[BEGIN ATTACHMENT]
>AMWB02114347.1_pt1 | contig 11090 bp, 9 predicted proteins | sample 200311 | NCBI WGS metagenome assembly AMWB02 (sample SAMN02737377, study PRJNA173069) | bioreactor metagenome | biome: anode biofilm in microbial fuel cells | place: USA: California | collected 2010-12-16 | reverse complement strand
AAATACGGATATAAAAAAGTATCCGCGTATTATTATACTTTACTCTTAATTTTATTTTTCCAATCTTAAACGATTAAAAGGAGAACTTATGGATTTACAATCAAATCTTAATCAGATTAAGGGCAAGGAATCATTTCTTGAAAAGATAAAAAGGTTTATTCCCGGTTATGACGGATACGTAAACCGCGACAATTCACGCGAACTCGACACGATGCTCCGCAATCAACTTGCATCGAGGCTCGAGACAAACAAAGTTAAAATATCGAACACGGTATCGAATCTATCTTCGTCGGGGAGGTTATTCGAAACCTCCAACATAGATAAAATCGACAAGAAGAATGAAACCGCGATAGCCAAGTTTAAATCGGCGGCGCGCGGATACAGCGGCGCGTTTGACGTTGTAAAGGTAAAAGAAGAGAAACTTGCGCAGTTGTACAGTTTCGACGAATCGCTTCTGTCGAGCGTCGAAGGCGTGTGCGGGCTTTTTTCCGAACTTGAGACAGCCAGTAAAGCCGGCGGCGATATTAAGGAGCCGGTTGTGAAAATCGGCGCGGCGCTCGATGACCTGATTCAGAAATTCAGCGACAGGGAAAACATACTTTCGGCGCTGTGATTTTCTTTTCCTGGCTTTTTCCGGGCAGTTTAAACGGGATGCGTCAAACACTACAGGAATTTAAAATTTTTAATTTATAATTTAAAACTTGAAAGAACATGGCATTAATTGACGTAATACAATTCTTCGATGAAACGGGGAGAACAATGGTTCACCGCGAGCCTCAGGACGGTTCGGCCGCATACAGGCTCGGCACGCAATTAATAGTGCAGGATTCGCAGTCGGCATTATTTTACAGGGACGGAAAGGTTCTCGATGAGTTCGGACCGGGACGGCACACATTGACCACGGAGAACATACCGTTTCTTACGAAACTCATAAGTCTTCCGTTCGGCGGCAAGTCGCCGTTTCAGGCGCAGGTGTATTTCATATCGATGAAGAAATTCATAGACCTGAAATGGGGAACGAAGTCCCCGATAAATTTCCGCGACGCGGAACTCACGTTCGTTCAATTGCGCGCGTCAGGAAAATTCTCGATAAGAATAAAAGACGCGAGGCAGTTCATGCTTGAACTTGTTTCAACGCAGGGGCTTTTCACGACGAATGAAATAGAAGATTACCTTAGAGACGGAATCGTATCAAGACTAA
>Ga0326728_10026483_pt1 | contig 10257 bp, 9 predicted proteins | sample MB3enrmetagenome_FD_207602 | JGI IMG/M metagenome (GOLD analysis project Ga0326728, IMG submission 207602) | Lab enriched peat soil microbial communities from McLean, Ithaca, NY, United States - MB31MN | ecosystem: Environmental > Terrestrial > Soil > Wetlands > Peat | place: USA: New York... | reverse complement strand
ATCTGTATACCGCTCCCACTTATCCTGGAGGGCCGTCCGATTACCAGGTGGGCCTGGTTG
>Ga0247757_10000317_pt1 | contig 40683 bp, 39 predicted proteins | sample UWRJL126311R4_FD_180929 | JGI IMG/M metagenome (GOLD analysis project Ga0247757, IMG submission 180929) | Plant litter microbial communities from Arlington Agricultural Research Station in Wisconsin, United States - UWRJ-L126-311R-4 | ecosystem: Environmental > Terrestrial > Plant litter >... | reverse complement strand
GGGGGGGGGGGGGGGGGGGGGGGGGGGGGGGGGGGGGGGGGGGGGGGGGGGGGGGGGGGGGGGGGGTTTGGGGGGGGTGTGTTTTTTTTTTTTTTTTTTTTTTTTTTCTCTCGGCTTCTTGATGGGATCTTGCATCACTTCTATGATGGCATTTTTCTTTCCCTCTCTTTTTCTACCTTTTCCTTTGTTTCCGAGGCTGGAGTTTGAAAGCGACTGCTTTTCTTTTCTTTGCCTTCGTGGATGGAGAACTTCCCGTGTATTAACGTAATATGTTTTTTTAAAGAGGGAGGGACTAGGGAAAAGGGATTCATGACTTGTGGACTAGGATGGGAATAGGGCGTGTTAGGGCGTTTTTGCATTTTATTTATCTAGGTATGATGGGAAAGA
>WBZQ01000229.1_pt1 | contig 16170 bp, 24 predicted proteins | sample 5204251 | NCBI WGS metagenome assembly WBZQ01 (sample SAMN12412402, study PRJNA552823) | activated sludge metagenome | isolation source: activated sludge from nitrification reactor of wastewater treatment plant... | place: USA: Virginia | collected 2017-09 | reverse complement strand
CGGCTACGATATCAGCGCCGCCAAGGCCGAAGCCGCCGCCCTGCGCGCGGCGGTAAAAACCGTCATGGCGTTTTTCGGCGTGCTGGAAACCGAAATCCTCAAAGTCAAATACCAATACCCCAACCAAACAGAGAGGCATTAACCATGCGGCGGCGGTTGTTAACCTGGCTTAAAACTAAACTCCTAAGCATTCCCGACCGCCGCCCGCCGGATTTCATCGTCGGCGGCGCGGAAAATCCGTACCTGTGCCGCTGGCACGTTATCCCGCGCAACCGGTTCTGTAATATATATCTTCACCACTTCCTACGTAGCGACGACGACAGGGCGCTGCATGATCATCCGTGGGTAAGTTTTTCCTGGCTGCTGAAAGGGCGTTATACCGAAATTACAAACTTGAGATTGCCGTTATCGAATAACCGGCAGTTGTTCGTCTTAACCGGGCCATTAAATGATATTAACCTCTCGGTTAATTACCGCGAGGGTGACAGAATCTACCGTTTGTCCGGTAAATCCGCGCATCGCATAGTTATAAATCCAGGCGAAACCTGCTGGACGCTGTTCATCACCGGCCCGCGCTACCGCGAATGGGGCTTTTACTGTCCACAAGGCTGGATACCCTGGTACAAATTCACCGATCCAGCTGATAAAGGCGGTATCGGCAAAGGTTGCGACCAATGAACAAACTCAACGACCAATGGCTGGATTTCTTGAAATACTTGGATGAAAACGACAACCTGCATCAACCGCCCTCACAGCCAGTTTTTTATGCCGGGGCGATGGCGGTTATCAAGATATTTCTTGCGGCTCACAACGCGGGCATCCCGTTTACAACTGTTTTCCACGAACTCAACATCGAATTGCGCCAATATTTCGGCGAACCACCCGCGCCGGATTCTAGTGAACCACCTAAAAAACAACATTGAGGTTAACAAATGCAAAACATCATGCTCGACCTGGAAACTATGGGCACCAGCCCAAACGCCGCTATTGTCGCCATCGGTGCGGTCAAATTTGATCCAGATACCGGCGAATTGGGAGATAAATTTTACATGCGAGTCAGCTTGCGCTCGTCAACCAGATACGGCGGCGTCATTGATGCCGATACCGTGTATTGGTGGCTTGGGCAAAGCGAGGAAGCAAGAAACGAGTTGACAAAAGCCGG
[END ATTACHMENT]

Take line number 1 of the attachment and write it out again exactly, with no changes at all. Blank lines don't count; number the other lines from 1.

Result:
>AMWB02114347.1_pt1 | contig 11090 bp, 9 predicted proteins | sample 200311 | NCBI WGS metagenome assembly AMWB02 (sample SAMN02737377, study PRJNA173069) | bioreactor metagenome | biome: anode biofilm in microbial fuel cells | place: USA: California | collected 2010-12-16 | reverse complement strand